My take down of Manhattan Drug 's baked potato this week puzzled a reader who couldn't square my assessment with the photo illustrating my review


Reviewing the Review: What You See is Not What I Get

My take down of Manhattan Drug's baked potato this week puzzled a reader who couldn't square my assessment with the photo illustrating my review. "In the restaurant's sort-of defense, that looks like a twice-baked potato, which...can be quite tasty," Defender of Potatoes wrote in the comments.

It does look like a twice-baked potato. It also looks nothing like the potato I was served.

I work anonymously, but my photographer doesn't. It's impossible for a professional photographer to capture the ambiance of a restaurant and the food it serves without using fancy lighting equipment and oversized lenses, both of which are bound to attract attention. As I've written in a previous Reviewing the Review column, our photographer, Joshua Huston, arranges photo shoots in advance so his work won't disrupt the restaurant's activities. Since chefs know Huston is coming, and they know what he wants to shoot, they'd be foolish not to present the prettiest versions of their dishes.

For many chefs, that's an imperative no matter who's going to see their handiwork. But it's not the case at Manhattan Drugs, where presentation is routinely ignored.

Check out the potato in Joshua's picture. The guts look fluffy, and the golden finish does remind me of "quite tasty" twice-baked potatoes. Now have a look at my potato:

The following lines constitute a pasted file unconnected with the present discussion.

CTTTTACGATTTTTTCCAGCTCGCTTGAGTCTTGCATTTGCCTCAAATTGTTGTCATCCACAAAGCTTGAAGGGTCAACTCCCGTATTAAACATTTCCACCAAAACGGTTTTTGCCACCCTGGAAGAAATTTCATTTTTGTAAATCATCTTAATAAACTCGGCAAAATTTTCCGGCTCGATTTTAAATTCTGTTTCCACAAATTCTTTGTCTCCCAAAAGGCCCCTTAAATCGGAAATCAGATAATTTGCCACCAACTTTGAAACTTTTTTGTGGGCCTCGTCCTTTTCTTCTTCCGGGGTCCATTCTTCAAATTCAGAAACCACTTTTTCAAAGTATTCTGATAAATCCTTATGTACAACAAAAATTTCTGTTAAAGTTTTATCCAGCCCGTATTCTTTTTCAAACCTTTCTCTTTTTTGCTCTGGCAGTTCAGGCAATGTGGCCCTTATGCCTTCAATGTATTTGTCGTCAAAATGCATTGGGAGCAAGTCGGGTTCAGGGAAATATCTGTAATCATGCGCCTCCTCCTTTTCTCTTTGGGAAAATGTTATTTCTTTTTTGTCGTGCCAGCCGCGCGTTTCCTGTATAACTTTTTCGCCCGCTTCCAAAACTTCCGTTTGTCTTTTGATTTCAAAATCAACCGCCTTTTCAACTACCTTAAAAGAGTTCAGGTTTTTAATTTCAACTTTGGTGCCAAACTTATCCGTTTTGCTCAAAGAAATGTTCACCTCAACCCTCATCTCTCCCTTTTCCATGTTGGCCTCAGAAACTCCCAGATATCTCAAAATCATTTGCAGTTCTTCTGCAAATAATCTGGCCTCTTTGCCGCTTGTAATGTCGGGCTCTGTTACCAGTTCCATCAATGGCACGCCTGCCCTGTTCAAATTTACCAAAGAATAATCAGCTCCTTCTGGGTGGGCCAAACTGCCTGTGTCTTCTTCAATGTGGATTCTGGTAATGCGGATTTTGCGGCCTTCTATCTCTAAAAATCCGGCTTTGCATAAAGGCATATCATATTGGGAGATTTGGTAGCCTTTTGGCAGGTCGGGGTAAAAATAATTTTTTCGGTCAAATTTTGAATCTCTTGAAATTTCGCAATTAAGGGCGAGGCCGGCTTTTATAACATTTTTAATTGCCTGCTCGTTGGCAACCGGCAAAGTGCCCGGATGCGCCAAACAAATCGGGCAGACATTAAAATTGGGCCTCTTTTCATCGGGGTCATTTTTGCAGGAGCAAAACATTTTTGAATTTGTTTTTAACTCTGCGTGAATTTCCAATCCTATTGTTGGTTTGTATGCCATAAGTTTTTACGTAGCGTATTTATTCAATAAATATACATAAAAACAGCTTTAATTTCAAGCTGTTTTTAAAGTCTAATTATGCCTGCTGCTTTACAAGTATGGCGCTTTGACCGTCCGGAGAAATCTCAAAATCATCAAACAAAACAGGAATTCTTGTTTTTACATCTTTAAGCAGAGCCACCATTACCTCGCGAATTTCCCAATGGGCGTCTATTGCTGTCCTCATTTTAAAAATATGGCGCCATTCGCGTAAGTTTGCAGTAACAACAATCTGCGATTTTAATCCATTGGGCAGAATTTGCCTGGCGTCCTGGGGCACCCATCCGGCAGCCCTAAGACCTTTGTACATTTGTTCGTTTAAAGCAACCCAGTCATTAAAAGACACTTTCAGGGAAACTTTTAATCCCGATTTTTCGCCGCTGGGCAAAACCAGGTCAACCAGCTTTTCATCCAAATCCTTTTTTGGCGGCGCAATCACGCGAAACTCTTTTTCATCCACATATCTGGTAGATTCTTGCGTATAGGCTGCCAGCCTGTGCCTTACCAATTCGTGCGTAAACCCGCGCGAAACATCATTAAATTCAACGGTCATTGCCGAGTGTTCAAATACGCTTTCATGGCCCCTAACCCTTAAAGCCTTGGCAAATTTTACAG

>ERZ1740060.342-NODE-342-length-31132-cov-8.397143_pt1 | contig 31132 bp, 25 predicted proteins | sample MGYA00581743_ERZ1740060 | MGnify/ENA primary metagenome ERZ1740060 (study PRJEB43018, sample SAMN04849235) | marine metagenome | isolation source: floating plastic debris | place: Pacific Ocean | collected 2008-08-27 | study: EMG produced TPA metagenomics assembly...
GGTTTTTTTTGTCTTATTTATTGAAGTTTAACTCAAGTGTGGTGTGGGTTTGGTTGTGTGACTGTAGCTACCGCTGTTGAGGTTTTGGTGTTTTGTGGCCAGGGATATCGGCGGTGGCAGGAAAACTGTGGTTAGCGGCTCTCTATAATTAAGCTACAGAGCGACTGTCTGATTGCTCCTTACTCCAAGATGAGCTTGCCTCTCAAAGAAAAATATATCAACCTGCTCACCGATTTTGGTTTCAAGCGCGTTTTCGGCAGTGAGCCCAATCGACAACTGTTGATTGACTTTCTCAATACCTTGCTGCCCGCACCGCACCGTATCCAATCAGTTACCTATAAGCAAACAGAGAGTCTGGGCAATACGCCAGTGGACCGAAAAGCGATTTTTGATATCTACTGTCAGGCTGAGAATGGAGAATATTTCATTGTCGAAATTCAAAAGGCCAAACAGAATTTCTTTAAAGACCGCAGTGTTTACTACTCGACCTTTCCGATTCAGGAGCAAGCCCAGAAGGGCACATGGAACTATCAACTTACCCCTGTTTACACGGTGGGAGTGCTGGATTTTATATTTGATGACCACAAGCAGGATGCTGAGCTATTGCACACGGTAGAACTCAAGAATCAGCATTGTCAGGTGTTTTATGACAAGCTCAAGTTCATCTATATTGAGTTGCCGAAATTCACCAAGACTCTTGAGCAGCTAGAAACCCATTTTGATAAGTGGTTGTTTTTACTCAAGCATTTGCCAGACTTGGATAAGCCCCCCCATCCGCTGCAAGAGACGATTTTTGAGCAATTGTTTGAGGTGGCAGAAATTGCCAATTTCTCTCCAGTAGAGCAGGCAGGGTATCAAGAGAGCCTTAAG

Unfortunately, I have to be highly surreptitious when I take pictures with my phone, so I'm not always able to document every dish I'm served. This potato is on my husband's plate, which is why it doesn't have any sour cream (or mayonnaise, or poached eggs - my husband is incurably squeamish about formless food.) But it's a pretty good representation of the potatoes I was dealt at Manhattan Drugs.


We wouldn't allow restaurants to engage in trickery when prepping their food - I'm quite sure Joshua would protest if a chef subbed glue for milk, especially since he often ends up eating what he shoots - but the results can still be confusing for readers. In my review, I describe a wedge salad "blasted with way too much dressing." So what's a reader to make of the salad in Joshua's picture, above, which seems to be sporting the right amount of dressing? I don't entirely know, because here's what I was served.


I don't have a picture of the filet I was served, but it certainly didn't have any criss-crossing grill marks. For comparison's sake, here's Joshua's photo, followed by my slightly out-of-focus New York strip:



Joshua's mastered the art of taking wonderful photographs of not-very-wonderful food. Two weeks back at the Bookstore Bar, he shot a plate of sliders. The sandwiches I was served looked exactly the sandwiches in Joshua's picture:

What Joshua shot

What I ate

Food may undergo a bit of kitchen primping before its set before Joshua, but most restaurants play fair. I've rarely encountered a set of food photographs as removed from my experience as the photos from Manhattan Drugs. But I suppose I shouldn't be surprised: The steakhouse is all about appearances.

You'll find my full review here. And for pictures of food that's nothing like what you'll find at Manhattan Drugs, check out Joshua's slideshow.

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